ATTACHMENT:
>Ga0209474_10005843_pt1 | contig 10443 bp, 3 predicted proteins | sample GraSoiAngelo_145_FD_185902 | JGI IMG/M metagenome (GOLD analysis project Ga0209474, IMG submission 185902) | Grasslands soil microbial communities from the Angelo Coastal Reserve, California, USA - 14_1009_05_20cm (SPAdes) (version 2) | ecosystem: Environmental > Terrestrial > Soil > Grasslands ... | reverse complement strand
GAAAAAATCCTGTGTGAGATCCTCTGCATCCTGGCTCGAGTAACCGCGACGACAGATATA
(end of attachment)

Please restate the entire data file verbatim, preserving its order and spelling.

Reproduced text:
>Ga0209474_10005843_pt1 | contig 10443 bp, 3 predicted proteins | sample GraSoiAngelo_145_FD_185902 | JGI IMG/M metagenome (GOLD analysis project Ga0209474, IMG submission 185902) | Grasslands soil microbial communities from the Angelo Coastal Reserve, California, USA - 14_1009_05_20cm (SPAdes) (version 2) | ecosystem: Environmental > Terrestrial > Soil > Grasslands ... | reverse complement strand
GAAAAAATCCTGTGTGAGATCCTCTGCATCCTGGCTCGAGTAACCGCGACGACAGATATA